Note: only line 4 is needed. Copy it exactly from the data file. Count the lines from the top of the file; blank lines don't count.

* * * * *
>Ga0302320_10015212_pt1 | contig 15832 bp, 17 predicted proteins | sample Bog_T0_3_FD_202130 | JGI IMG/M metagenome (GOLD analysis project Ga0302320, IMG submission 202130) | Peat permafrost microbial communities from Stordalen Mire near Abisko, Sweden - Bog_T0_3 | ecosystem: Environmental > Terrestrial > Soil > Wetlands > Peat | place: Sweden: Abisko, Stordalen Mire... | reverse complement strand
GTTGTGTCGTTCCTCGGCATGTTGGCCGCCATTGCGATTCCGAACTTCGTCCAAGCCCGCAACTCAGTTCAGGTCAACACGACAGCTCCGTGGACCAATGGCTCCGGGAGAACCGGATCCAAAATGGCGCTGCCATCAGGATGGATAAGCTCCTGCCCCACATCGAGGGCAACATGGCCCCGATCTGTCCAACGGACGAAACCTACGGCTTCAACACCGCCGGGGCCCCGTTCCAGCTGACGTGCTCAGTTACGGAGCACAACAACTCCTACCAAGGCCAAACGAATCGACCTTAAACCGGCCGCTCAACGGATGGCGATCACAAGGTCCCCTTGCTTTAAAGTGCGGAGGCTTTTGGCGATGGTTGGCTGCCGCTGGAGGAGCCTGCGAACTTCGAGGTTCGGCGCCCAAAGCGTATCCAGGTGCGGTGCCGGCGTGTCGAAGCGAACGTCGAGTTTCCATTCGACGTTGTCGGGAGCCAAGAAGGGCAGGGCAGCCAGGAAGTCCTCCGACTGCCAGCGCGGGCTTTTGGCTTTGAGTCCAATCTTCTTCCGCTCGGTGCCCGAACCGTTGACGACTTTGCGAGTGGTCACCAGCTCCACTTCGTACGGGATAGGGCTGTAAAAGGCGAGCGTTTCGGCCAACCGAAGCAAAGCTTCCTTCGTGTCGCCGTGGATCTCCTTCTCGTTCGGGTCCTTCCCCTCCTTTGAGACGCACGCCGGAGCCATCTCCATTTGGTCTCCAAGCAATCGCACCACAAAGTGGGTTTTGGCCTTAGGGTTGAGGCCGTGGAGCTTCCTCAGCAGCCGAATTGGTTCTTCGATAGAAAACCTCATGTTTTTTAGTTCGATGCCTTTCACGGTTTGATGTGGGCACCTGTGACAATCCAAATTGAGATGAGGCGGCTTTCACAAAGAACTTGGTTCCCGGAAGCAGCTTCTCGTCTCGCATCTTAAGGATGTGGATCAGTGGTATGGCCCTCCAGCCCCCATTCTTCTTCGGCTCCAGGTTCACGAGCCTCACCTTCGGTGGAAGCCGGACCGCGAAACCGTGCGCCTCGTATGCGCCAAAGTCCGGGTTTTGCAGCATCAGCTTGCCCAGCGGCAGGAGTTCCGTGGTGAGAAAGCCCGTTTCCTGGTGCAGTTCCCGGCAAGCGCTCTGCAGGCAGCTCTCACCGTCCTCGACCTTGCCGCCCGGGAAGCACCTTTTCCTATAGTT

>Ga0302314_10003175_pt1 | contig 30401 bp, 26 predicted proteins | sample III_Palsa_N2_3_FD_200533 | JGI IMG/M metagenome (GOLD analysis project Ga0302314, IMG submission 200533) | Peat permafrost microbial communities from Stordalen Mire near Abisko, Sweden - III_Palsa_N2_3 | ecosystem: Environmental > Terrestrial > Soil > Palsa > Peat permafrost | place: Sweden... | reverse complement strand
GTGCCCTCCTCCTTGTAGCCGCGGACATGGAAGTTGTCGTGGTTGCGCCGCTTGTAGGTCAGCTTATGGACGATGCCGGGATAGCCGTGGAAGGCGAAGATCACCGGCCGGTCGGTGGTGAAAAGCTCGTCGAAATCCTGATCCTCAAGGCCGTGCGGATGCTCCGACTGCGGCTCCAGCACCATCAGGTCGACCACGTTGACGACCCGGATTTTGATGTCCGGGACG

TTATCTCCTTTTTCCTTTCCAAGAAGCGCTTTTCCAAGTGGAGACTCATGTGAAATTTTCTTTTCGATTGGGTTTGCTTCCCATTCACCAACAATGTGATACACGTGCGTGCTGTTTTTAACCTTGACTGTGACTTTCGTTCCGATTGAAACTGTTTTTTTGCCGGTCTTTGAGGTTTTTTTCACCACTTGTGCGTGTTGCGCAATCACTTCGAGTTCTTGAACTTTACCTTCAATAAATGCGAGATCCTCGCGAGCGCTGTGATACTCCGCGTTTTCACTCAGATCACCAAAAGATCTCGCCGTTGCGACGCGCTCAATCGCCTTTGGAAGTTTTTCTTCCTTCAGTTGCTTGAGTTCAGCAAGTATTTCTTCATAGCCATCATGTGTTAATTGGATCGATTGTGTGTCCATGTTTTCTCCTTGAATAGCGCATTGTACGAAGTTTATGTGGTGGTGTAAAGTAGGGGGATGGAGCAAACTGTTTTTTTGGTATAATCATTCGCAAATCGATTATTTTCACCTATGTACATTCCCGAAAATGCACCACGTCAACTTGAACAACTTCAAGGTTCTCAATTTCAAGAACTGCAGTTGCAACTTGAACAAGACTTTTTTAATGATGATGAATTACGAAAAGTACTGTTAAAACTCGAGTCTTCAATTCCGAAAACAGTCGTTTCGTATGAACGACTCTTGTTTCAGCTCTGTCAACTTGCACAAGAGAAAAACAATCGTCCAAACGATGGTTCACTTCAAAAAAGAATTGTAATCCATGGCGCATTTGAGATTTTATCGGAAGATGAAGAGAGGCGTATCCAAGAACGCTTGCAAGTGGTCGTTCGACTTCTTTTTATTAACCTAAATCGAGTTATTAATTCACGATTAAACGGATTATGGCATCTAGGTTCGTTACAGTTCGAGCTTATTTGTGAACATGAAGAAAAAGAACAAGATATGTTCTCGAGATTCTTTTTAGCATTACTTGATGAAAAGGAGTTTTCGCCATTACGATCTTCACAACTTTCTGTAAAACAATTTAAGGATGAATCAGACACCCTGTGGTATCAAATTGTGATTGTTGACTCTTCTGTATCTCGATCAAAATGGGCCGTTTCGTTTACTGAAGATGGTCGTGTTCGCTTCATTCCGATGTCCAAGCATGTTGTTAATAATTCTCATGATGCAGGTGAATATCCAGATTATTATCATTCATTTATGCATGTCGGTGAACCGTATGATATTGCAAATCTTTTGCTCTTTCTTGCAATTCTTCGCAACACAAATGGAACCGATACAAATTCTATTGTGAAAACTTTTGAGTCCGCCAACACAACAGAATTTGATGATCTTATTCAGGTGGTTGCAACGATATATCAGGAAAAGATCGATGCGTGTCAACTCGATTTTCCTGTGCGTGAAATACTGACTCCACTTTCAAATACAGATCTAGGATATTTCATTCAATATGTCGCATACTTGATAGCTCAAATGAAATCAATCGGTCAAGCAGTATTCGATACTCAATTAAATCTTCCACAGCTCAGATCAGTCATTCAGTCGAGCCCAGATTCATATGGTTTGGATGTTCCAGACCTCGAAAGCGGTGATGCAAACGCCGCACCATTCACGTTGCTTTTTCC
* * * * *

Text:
GTGCCCTCCTCCTTGTAGCCGCGGACATGGAAGTTGTCGTGGTTGCGCCGCTTGTAGGTCAGCTTATGGACGATGCCGGGATAGCCGTGGAAGGCGAAGATCACCGGCCGGTCGGTGGTGAAAAGCTCGTCGAAATCCTGATCCTCAAGGCCGTGCGGATGCTCCGACTGCGGCTCCAGCACCATCAGGTCGACCACGTTGACGACCCGGATTTTGATGTCCGGGACG